Women interested in having their baby at the center must first go through an extensive interview process to rule out high-risk. "The birth center is for healthy, low-risk women who choose a birth that is unmedicated," explains Lastrapes. But the center does have a plan for emergencies and hospital transport. Maternal fetal medicine specialist Whitney Gonsoulin serves as backup physician, and the center is stocked with supplies, like sutures, IVs, resuscitation equipment and medication for bleeding.
The center also offers a range of prenatal and postpartum care. The midwives see their patients throughout their pregnancy, just as an OB GYN would, and conduct follow-up appointments after the baby is born. "Usually when you're on call for a birth, you usually give it a whole month, because women can go two weeks before their due date to two weeks after," says Lastrapes. "We're always ready for them. We have an answering service that picks up, and they know who's on call."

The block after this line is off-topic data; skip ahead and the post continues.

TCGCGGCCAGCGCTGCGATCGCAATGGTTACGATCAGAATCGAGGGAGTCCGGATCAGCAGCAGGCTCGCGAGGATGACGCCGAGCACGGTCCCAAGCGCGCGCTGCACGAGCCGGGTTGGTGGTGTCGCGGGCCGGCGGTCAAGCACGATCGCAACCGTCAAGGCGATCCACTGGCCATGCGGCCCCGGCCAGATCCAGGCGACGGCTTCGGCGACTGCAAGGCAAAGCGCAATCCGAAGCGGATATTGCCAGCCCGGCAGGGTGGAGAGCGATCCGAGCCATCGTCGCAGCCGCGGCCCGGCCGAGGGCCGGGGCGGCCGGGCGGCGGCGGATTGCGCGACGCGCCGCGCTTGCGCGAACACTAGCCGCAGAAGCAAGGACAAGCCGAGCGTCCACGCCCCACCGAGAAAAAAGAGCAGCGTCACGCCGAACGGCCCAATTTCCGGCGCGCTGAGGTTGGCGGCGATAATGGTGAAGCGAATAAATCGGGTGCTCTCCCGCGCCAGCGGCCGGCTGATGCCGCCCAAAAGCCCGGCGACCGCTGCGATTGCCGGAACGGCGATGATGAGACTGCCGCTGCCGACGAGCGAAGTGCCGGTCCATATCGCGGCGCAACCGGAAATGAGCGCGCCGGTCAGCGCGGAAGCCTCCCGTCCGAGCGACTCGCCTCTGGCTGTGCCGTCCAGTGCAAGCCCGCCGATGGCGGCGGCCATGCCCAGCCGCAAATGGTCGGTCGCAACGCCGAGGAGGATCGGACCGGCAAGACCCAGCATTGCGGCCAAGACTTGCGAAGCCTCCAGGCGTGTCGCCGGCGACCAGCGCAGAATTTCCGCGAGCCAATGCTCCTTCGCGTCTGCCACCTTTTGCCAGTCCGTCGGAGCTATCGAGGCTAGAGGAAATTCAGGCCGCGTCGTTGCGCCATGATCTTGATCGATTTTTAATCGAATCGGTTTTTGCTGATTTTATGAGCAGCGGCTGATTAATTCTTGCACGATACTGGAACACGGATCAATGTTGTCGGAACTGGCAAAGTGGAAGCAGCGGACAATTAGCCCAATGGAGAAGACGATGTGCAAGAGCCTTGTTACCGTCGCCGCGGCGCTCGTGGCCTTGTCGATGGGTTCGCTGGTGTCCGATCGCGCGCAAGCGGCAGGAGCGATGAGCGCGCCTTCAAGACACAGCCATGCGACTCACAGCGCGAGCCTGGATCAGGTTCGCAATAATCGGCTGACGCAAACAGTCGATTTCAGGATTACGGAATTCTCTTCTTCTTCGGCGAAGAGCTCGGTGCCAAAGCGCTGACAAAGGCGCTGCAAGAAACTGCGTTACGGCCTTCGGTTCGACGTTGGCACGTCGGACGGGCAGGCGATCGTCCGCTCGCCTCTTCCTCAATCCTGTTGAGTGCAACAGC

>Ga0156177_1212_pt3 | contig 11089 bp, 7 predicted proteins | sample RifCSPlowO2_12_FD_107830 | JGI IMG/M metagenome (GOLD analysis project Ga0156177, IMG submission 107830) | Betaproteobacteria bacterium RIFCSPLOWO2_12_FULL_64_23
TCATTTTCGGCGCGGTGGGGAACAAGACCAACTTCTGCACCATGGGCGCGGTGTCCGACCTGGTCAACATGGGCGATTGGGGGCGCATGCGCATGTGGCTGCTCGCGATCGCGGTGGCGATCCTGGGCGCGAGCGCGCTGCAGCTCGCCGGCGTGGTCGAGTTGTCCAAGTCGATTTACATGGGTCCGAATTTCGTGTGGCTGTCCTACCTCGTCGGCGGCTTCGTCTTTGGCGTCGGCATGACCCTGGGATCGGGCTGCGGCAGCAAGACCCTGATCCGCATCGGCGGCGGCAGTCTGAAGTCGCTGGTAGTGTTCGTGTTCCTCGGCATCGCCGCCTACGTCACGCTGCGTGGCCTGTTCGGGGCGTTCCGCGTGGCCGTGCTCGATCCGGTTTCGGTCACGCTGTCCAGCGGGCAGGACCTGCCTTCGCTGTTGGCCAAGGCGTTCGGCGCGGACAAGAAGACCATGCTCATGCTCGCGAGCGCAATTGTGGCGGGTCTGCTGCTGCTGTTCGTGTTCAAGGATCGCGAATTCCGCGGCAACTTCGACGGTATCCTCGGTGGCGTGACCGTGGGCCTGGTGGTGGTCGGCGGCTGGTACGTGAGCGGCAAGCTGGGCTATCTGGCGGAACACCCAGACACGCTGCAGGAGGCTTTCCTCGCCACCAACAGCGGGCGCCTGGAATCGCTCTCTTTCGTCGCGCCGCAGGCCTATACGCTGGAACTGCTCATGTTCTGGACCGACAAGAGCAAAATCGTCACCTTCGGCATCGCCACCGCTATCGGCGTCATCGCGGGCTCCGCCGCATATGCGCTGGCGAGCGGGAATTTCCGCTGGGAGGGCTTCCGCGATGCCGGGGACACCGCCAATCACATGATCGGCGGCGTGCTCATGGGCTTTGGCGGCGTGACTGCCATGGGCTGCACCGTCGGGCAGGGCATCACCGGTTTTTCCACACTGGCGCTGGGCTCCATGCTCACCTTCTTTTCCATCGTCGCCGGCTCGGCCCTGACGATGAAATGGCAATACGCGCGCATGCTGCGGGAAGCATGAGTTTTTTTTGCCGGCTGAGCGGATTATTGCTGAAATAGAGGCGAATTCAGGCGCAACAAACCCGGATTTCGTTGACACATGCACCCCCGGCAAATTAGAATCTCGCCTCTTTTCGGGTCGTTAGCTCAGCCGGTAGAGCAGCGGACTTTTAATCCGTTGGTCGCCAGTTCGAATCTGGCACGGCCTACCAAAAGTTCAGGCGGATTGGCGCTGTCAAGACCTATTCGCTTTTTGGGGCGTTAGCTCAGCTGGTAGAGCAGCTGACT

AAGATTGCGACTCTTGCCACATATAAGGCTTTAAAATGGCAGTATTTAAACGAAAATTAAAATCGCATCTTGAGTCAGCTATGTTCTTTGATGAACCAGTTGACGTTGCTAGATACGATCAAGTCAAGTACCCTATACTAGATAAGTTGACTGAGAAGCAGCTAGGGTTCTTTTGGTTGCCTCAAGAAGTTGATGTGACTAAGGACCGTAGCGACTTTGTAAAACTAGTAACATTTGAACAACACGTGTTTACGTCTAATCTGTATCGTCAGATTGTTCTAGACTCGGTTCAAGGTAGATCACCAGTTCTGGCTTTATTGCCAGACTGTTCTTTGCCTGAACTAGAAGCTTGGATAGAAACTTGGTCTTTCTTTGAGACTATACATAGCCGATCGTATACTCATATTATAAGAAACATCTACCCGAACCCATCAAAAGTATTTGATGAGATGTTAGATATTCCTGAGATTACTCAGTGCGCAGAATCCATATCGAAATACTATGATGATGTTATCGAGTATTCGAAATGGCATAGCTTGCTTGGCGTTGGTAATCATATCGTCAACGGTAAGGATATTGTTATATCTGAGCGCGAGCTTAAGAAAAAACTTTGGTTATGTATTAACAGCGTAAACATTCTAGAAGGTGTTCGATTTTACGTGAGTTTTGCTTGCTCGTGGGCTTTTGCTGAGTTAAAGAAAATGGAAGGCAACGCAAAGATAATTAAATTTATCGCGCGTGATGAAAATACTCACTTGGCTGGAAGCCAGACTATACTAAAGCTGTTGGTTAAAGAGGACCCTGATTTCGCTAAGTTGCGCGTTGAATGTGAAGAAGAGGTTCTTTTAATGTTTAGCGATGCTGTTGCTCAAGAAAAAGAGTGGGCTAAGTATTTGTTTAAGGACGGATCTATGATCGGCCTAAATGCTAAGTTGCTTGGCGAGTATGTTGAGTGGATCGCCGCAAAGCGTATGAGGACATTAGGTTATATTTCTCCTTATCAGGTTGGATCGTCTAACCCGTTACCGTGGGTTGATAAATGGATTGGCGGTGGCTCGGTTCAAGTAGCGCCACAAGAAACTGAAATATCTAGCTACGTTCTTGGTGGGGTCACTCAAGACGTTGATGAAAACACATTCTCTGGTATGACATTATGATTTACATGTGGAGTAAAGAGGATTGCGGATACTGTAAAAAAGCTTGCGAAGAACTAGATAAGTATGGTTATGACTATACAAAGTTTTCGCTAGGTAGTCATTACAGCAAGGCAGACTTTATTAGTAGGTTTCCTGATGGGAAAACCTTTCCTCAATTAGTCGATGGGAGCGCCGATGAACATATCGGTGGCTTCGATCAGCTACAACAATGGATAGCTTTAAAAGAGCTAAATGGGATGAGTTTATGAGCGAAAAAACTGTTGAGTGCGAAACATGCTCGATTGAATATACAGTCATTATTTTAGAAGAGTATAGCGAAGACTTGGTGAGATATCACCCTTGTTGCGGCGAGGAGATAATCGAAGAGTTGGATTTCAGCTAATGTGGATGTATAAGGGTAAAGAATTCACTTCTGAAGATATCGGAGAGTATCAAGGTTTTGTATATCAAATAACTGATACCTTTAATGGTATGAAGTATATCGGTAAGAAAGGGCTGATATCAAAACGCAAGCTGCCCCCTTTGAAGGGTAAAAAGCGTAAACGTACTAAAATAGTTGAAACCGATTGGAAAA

Gentle Choices is considering adding other services, like Pap Smears and birth control. "There's some other avenues of women's care that we may look into in the future, maybe a well-woman GYN care by a woman's health nurse practitioner and a certified nurse midwife, to allow women if they want annual exams," says Lastrapes. "I think that women would be very pleased to be able to continue on where they started."
Acadiana's nightlife guide.
"I have never seen anyone who worked harder for our people than Sen. Mary Landrieu, so I would like to share a synopsis of a few of the many things she has done to help Louisiana."
Even if Jimmy Graham's production dips while the star tight end recovers from a shoulder injury, it looks like Drew Brees won't have much trouble finding other targets.